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Disabled residents resist government plan to move them out

People working and living at the Enduduzweni Centre for the Disabled in Umlazi say they will not vacate the centre though the KwaZulu-Natal Department of Social Development gave them retrenchment notices on Thursday.

The department has been in a year-long dispute with more than 40 residents, all of whom live with disability. The workers, who live on the premises, were given letters notifying them that they would no longer be paid their monthly stipends after October. Instead, they will be helped to apply for old-age grants.

The department says it had planned to renovate the centre since 2015, but was unable to do so because the residents resisted.

The residents, however, believe the centre will be converted into a student residence for the Mangosuthu University of Technology. “We know what they are up to and they have no right to kick us out on our own premises. If they want ownership of this centre, they must come with guns, because we’re ready to die for our home,” said Sibongile Ndwandwe.

Spokesperson for the MEC of Social Development Ncumisa Ndelu dismissed the claims about a student residence. She said that after an inspection, Enduduzweni was condemned as unfit for habitation. She said the centre had been established as a training centre for people with disability to produce cane furniture, and this was no longer in operation.

“The centre does not belong to the department, neither does it belong to the individuals claiming it. It belongs to all people who are disabled, but it is the department’s responsibility to look after it,” said Ndelu.

“We are not going anywhere. They can keep calling it a place of training but this has been a place of work for us since 1992, when the centre was moved to Umlazi from Westville. No company is willing to hire a disabled person, and if we leave, we will be going home to starve and die,” said 68-year-old Jabulisiwe Buthelezi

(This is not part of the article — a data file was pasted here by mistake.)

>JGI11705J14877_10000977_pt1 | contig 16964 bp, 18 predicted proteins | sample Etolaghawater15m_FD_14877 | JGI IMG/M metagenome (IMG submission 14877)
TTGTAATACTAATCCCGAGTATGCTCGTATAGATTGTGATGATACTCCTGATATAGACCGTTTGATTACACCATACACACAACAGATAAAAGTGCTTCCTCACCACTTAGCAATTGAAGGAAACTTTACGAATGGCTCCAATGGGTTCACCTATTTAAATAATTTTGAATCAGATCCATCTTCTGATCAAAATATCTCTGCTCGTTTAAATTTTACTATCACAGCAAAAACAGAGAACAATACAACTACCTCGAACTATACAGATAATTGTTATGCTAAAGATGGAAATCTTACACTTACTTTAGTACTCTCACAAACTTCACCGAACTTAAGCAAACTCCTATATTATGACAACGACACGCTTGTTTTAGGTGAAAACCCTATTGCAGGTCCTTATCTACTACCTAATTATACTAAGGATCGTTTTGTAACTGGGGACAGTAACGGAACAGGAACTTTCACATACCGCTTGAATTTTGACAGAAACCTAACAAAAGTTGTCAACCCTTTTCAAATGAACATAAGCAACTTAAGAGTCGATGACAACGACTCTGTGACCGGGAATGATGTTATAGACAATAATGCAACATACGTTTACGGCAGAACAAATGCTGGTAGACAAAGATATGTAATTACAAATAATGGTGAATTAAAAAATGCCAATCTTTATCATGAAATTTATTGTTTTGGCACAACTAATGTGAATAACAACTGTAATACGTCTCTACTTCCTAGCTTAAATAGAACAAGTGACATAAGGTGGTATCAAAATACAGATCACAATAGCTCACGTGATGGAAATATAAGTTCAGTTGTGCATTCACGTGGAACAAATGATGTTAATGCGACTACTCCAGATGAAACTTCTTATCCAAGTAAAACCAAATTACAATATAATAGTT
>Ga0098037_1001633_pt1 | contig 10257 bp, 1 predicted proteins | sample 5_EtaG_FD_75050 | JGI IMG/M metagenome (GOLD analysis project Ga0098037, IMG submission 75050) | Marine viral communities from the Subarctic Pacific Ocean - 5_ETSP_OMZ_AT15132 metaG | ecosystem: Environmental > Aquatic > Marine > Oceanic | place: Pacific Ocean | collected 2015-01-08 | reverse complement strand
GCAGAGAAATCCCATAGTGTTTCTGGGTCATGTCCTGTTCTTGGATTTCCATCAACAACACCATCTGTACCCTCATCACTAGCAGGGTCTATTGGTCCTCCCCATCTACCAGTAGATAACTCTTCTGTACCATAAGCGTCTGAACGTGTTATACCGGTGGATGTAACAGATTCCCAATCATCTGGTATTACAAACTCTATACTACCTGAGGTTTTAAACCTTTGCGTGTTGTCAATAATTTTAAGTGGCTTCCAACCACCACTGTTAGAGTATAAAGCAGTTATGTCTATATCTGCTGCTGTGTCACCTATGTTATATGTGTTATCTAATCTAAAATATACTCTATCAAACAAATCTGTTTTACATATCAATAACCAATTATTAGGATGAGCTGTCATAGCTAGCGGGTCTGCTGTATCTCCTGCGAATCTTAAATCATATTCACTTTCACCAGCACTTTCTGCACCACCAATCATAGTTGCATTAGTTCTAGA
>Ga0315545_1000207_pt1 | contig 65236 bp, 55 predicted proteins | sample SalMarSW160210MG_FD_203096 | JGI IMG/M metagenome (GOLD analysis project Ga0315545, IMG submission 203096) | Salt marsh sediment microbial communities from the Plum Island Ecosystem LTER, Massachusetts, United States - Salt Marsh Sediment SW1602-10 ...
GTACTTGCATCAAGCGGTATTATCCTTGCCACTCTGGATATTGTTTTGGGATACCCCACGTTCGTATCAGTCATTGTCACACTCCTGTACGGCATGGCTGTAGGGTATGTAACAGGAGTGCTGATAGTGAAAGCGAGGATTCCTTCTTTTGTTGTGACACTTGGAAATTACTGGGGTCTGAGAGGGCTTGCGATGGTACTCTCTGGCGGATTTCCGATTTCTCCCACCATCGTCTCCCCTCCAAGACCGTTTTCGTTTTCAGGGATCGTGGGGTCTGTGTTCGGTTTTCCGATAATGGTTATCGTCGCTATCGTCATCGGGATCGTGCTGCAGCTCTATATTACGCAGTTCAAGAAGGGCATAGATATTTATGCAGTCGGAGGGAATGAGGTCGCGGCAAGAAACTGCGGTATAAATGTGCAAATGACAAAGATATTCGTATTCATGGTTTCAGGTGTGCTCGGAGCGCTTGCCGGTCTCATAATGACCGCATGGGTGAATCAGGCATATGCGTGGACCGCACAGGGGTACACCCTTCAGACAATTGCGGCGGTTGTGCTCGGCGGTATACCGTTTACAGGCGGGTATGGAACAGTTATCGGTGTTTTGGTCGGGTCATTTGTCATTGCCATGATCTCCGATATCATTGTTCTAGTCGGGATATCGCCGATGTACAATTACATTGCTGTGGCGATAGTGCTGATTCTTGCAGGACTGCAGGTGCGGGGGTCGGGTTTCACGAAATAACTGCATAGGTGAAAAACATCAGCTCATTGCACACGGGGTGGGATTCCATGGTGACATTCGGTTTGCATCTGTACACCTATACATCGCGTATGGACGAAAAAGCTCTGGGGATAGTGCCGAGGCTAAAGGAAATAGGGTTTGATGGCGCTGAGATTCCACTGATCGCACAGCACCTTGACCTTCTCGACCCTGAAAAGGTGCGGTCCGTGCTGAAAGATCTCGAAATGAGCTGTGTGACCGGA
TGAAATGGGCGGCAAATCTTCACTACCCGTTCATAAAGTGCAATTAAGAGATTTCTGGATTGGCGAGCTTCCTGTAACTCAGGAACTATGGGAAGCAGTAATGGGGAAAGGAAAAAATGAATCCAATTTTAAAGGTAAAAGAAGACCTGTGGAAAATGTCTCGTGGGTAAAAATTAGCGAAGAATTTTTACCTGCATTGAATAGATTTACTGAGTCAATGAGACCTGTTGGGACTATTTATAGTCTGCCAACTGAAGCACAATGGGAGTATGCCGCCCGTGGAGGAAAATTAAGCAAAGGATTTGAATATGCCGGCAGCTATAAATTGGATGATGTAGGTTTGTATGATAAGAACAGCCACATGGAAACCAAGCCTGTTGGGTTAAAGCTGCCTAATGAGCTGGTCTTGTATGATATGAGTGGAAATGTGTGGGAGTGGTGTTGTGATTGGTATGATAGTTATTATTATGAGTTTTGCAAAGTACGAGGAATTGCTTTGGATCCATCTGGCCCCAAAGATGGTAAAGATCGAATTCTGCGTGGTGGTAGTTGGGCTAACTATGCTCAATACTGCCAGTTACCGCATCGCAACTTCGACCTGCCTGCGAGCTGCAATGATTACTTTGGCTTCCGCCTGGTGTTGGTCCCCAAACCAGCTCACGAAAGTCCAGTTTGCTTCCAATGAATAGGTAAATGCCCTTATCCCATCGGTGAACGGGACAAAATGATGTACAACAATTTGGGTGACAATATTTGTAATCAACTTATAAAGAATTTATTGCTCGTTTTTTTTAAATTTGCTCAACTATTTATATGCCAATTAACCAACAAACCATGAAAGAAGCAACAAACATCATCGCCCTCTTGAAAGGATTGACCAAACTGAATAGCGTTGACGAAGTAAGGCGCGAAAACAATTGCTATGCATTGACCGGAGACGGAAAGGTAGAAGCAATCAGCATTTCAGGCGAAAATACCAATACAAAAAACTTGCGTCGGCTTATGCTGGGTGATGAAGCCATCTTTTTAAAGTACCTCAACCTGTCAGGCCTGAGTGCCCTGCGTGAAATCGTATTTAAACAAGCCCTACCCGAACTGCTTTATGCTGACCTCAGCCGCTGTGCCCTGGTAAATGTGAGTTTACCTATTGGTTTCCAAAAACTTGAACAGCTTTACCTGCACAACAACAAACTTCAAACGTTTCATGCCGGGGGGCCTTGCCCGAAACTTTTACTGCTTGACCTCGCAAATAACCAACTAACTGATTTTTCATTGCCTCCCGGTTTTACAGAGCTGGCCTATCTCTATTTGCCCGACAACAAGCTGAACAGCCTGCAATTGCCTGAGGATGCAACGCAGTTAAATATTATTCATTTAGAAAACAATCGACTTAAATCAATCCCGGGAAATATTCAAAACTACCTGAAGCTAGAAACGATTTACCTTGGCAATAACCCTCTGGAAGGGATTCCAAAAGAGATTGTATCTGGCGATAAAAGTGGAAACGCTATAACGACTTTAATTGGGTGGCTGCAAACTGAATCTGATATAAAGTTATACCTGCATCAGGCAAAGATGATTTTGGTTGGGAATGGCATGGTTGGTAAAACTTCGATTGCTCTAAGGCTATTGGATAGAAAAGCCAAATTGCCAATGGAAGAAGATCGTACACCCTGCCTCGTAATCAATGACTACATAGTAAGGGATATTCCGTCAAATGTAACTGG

“When the founder of Enduduzweni handed over the centre to us she was giving us a home with resources and opportunities to prove that we were not in fact disabled but able to even send our children to universities with the money we would make using our hands. We were no longer discarded and left in the shade. At the centre we felt valued. If they want us gone, they must kill us, like they did Life Esidimeni,” said Buthelezi.

The residents say that since 2001 a “partnership” was established between Enduduzweni Centre for the Disabled and the Department of Social Development. The department was to provide material and working equipment as well as permanent employment.

Instead, the residents claim, only workers who were not disabled were given permanent employment. The disabled workers say they remained “in-training”, receiving stipends with a yearly increment of R10. They will get their last stipend of R 4,620 this October.

Phumzile Mzimela, who is visually impaired, says she has been promised permanent employment and a salary since 2010. She has never received a payment since her training.

“We are waiting for them! The government has failed us … They want to discard us after using us and our premises, but we will not let that happen,” said Mzimela.

All workshops in the centre have been locked and the supply of material and equipment has ceased. The residents now work in the passages, walkways and outside. They knit woollen scarves and jerseys and weave plastic doormats.

Duduzile Nkabinde, leader of African Nduduzweni Organisation for the Disabled, established by members of the centre, said, “They want us out because they claim we’re too old. But how can we survive in rural areas where there are no resources and tools to help us? You can’t push a wheelchair in the rural area, neither can you walk alone with a cane if you’re blind. They can take their stipends and disappear, as long as they leave our centre in peace.”


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